Starting next year, a student a Rutgers University's College of Arts and Science at New Brunswick, who is on the most popular meal and housing plan, will have to shell out $25,007 for a single year. Keep in mind – Rutgers is a state university.

Memo to all Republicans spouting nonsense on cable news- you may have been able to work a part-time job to help pay for college, but as long as you're allowing student loan rates to double and voting against minimum wage increases, it's simply not possible for today's generation of students to do the same.

And the problem is only getting worse.

In the case of Rutgers, in-state tuition has doubled since 2001, when annual tuition and fees totaled $6,654. But fear not potential students - not a dime of your tuition hikes will be contributing to the $2 million in payouts going to officials who resigned or were fired in the scandal involving abusive coach Mike Rice.

Nor will any of the increase go towards the recent takeover of University of Medicine and Dentistry of New Jersey, which Rutgers is expected to absorb to the tune of $76 million.

According to Nancy Winterbauer, Rutgers' vice president for university budgeting, all the fees are going towards teacher salary increases, and the rest will be used as "seed money" as the school undergoes a "strategic planning initiative." I wonder if the $102 million borrowed to pay for the expansion of Rutgers' football stadium would fall under the "strategic planning" moniker. 

Does all this sound like nonsense to you? Well, it did to the largest faculty union at Rutgers, who issued a statement disagreeing with the tuition hikes and claimed that faculty and staff salaries don't account for any proposed tuition and fee hikes.

"To increase tuition by 3.5 percent and fees by another 2.5 percent adds insult to injury for our students already struggling with mounting student debt and our faculty and staff struggling to maintain a decent standard of living," the statement from the Rutgers chapter of the American Association of University Professors-American Federation of Teachers said.

It's not just states like New Jersey that are sticking it to students. Congress couldn't get their act together, and allowed student loan interest rates to double at the beginning of the month. Even worse, the government actually profits off the backs of the 77 million or so student loan borrowers, to the tune of $51 billion a year.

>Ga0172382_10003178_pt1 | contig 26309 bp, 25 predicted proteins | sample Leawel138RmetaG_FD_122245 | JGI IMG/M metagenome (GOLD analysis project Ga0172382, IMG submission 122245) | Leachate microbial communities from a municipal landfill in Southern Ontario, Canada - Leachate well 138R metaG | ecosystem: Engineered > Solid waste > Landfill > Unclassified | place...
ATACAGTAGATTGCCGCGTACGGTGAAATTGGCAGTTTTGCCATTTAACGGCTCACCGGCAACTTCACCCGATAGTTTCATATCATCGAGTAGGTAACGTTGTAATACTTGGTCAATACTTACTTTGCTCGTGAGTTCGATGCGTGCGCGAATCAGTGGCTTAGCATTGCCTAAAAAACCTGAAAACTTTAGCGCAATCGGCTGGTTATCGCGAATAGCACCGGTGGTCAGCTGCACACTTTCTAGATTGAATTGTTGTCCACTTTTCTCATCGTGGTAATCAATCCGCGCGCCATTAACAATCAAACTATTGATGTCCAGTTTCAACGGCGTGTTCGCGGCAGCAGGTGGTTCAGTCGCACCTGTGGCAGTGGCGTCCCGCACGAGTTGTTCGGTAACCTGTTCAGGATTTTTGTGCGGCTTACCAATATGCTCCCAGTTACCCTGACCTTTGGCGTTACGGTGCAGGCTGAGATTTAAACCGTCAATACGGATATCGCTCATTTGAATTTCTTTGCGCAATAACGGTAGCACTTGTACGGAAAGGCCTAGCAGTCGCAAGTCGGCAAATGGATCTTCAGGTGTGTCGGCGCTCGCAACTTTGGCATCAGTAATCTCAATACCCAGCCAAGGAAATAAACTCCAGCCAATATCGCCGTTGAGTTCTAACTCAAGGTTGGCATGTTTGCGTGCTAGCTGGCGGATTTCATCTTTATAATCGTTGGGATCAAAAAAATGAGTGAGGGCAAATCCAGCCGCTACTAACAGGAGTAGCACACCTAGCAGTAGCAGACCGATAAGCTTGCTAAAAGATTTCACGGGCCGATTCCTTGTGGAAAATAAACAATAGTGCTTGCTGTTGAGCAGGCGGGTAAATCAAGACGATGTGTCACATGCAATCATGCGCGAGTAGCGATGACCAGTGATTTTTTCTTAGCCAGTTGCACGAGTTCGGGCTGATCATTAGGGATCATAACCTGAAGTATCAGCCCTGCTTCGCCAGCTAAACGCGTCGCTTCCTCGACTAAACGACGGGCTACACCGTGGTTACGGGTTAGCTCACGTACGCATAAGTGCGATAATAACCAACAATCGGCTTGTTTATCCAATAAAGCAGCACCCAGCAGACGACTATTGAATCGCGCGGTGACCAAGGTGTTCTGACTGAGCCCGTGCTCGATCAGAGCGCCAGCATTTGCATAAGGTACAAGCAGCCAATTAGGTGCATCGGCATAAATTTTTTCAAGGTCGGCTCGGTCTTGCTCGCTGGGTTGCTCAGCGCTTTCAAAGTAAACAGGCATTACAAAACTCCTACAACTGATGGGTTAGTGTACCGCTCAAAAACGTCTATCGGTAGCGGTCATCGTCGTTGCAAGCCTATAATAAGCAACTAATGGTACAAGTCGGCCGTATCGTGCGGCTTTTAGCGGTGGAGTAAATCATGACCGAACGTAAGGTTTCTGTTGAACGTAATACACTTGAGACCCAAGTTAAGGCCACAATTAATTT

Maybe we can all hope that student loan debt, which just topped $1 trillion nationally, will achieve "too big to fail" status. Unfortunately, as far as our legislators go, doing something about student loan debt ranks far beneath closing Planned Parenthood clinics and voting to repeal Obamacare, which House Republicans have done 39 times.

To put today's government ineptitude into perspective, back in 1987, the limits on government-subsidized loans was $2,625 a year for freshmen and $4,000 for seniors, which in most cases covered the cost of tuition at an in-state school like Rutgers. Today, the cap for seniors is $9,500, not even close to covering tuition at state schools where rates have tripled. And the numbers get worse if you go to a private or out-of-state school.

Sadly, this shortsighted approach to higher education stymies our economy. Young workers can no longer afford to buy a house or a new car with the student loans they're carrying on their backs. And specialists like doctors and lawyers graduate in some cases with six-figure loans, resulting in higher fees and costs to consumers along all walks of life. 

Fear not Rutgers students, your protests against student rate hikes have been heard loud and clear. During debate on the increases, Ralph Izzo, who just stepped down the chair of Rutgers' governing board, moved to remove the term "modest" from the resolution approving the tuition increase.

It's become inevitable that nothing can or will be done to help students facing ever-increasing tuition rates and a lifetime of debt. The best policymakers and politicians can do is debate the best adjective for "screwed."  

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Rob Tornoe is a political cartoonist and a WHYY contributor. See more of his work at RobTornoe.com, and follow him on twitter @RobTornoe.